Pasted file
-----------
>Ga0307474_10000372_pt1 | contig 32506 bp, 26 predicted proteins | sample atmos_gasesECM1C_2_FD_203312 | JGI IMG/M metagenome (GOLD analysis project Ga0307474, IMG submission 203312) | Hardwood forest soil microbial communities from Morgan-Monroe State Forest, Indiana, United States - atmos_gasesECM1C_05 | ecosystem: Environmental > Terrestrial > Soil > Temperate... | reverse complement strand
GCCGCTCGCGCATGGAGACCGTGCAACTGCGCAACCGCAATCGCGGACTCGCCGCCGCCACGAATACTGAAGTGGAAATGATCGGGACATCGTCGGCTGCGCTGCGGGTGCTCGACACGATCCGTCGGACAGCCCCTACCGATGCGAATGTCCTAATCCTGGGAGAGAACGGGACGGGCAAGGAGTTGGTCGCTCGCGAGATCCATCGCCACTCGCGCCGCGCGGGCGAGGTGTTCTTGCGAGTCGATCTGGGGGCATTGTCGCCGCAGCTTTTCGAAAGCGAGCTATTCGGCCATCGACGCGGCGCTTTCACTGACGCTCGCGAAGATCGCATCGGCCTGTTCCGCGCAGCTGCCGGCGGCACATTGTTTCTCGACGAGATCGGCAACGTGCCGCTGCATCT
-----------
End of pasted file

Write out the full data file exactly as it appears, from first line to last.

>Ga0307474_10000372_pt1 | contig 32506 bp, 26 predicted proteins | sample atmos_gasesECM1C_2_FD_203312 | JGI IMG/M metagenome (GOLD analysis project Ga0307474, IMG submission 203312) | Hardwood forest soil microbial communities from Morgan-Monroe State Forest, Indiana, United States - atmos_gasesECM1C_05 | ecosystem: Environmental > Terrestrial > Soil > Temperate... | reverse complement strand
GCCGCTCGCGCATGGAGACCGTGCAACTGCGCAACCGCAATCGCGGACTCGCCGCCGCCACGAATACTGAAGTGGAAATGATCGGGACATCGTCGGCTGCGCTGCGGGTGCTCGACACGATCCGTCGGACAGCCCCTACCGATGCGAATGTCCTAATCCTGGGAGAGAACGGGACGGGCAAGGAGTTGGTCGCTCGCGAGATCCATCGCCACTCGCGCCGCGCGGGCGAGGTGTTCTTGCGAGTCGATCTGGGGGCATTGTCGCCGCAGCTTTTCGAAAGCGAGCTATTCGGCCATCGACGCGGCGCTTTCACTGACGCTCGCGAAGATCGCATCGGCCTGTTCCGCGCAGCTGCCGGCGGCACATTGTTTCTCGACGAGATCGGCAACGTGCCGCTGCATCT